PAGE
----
Meghan, Meagan or Megan is a long-standing Welsh diminutive form of Margaret.
The first time I came across it was as the name of a character in a Clint Eastwood western in the 1980s, but it thereafter became one of the most popular names for North American girls and for reasons I will not go into here, there has always seemed to me to be something inherently phony about this suddenly bloated prevalence of the name. There is a crucial scene in this movie, involving a toy bow and arrow, that I think vindicates me in this petty prejudice.
One can undoubtedly find something a bit Kar3n in this android and her creator. I was anticipating a more open ending, but in the end we are only left to ponder who might be held legally responsible for this trail of bodies, human and canine.
You might think it is an AI-era update on Chucky and Child's Play, but in truth this is less a sermon on our increasingly inappropriate bonding with devices that appear designed to talk to us but are in fact fairly malignant listeners, than yet another piece of classic squeaky-bum entertainment for pedophobes.
It is said that it is the arbitrary nature of children that makes them so horrifying for some adults. That unpredictability is perfectly encapsulated here in two of M3gan's key kill scenes, the first featuring another inauspicious child and the second a CEO who encounters her in the corridor of his own corporate lair.
In spite of a slightly frustrating slow build, I do think this will likely become one of the more memorable flicks of the its kind this decade.
Monday, January 23, 2023
Tuesday, January 17, 2023
Back in the early 90s V went alone to a party in the (London) Docklands which consisted, as Harry & Meghan notes in that toe-curlingly condescending manner of the Commonwealth, mainly of “black and brown people”. Later she reported back to me with interest how many of the people she might have considered ‘black’ at this event, didn't appear to identify as such.
A couple of years later we were holidaying on Saint Lucia with its “black and brown” majority, and again she noted how skin colour did not seem to her to be such a predominant obsession there either.
However, on that same trip she found her own identity placed under siege by complete strangers for the first time since leaving Guatemala, on a sailboat packed with Americans.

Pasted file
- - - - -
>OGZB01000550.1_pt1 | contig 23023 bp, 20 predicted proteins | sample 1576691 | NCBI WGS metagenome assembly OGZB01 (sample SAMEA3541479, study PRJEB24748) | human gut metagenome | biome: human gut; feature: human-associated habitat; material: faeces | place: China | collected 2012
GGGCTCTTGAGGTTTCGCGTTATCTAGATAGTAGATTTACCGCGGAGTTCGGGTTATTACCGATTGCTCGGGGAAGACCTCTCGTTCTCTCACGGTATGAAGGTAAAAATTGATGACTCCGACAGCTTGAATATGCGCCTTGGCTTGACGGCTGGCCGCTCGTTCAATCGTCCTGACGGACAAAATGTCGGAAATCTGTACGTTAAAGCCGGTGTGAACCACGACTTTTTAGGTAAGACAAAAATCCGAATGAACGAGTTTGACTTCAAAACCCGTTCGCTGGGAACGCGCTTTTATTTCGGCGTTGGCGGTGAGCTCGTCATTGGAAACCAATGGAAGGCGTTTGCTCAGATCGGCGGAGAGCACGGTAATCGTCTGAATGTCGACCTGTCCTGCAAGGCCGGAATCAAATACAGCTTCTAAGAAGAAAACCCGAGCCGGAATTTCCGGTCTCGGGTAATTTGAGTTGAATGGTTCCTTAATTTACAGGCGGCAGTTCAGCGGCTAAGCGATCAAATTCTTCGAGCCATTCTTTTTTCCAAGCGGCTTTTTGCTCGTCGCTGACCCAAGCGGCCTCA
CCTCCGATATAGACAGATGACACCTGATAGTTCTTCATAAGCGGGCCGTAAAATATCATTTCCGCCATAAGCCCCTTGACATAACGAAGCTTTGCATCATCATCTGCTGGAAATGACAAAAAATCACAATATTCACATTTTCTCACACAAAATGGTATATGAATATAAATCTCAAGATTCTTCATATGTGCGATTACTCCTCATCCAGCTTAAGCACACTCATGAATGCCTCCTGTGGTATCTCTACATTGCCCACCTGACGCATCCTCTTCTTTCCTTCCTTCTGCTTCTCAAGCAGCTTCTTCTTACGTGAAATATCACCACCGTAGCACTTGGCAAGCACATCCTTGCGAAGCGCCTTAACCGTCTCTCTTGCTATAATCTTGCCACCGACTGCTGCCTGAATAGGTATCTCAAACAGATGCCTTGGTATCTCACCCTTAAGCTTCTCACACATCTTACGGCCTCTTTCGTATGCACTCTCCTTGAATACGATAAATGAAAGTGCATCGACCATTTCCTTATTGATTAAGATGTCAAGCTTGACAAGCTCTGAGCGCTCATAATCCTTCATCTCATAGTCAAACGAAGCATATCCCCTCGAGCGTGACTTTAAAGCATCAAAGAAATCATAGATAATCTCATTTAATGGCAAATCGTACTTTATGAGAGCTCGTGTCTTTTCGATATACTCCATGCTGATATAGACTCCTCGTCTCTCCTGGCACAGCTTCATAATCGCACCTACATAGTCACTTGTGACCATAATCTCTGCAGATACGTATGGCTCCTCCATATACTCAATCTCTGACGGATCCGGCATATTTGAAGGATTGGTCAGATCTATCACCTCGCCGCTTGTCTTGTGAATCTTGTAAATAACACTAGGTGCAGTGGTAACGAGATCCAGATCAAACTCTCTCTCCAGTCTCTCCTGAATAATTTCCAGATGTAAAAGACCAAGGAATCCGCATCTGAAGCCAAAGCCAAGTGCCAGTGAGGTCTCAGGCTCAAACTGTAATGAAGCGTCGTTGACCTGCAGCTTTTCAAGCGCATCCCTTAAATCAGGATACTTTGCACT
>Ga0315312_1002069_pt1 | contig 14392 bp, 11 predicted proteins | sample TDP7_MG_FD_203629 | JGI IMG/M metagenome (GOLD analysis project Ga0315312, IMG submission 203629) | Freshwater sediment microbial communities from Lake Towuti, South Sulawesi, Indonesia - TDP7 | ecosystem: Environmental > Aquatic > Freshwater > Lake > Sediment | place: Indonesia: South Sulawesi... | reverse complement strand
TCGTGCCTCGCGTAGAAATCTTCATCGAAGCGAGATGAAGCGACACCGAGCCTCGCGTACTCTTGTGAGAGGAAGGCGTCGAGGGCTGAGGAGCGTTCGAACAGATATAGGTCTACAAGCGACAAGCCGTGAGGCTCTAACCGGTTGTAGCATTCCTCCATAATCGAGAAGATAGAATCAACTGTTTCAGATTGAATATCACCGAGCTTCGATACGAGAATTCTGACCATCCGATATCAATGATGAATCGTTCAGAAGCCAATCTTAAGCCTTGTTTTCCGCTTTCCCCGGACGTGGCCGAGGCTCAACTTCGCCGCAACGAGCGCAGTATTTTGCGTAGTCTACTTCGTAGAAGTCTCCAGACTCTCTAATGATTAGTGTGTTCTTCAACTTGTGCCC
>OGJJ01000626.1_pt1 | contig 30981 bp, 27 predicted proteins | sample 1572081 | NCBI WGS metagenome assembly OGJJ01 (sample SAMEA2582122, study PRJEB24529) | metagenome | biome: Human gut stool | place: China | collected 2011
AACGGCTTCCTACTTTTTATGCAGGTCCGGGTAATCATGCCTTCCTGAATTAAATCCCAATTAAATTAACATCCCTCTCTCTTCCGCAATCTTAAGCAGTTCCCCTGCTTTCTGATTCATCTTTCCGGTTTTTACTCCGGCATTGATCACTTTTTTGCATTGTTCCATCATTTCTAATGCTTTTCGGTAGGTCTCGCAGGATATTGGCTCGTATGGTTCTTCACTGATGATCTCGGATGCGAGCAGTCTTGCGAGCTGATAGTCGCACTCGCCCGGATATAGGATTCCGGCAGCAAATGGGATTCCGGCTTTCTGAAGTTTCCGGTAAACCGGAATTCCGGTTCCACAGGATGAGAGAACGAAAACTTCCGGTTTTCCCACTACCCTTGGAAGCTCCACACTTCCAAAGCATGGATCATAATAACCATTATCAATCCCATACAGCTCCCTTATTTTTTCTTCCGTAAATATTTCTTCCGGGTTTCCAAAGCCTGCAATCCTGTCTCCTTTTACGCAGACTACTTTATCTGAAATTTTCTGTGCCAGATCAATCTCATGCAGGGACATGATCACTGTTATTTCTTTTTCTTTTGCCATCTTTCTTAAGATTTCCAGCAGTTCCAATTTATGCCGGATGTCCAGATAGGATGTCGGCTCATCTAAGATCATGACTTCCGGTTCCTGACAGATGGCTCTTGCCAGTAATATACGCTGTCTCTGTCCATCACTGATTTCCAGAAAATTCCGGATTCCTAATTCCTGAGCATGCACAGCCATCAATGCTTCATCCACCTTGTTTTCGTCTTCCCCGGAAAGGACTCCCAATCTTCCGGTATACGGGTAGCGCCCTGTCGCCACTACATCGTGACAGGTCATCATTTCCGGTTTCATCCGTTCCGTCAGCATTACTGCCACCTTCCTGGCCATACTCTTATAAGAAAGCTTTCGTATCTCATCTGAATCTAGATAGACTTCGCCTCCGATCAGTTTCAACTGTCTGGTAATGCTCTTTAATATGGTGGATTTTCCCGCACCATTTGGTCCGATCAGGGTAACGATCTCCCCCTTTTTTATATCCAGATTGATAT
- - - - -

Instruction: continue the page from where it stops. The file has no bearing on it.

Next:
She had so grown used to being treated as an individual in London, essentially as an indeterminately mildly-exotic foreigner, that this sudden (highly) aggressive imposition of tribal qualities (Hispanic stereotypes galore, etc.) was really rather unnerving for her.
And she would later go on to be shocked how US Immigration officials, almost all of them Hispanic in descent themselves, behaved with her whenever she passed through Houston — they clearly fixated on the identity, the one they wanted to see, and not the person.*
She would compare this disconcerting experience with the first time she crossed into Italy — high up on an Alpine pass — where the official seemed genuinely thrilled to stamp an unusual passport, and to flirt a little.
Prior to that, the only awkwardness she had come across traversing borders in Europe was the “what does your father do for a living?” question posed at Calais, a form of interrogation which reminded me of a visit to the grandparents of my then girlfriend on Long Island in 1985.
Ask any Guatemalan — from almost any social background — to choose between the Consulate of the US and that of other developed nations in the capital in terms of a place where they are likely to be treated primarily as individuals, and you would not be particularly surprised by the result.
In the six-part documentary the Duchess of Sussex claims she did not identify as black until she moved to the UK, one of the most disingenuous statements — of many — that the couple made during these interviews.
It struck us that if you are going to tell the story of race relations in the UK — Stephen Lawrence, offshore slave economies and so on — you might also mention how racial mixing is currently more commonplace in Harry’s country than his wife's, and how many people of mixed-heritage just quietly get on with being British.
Yet thanks in part to a cultural obsession with this matter that is broadcast from across the Atlantic, even Rebecca Hall now feels the need to talk about “passing”, as if she were a converso living in New Spain back in the early days, dodging the Inquisitors lurking behind every cactus.
The notion that Meghan, regardless of any other aspects of her persona and history, should have been treated by Britain as a biological gift, is one I am pretty uncomfortable with.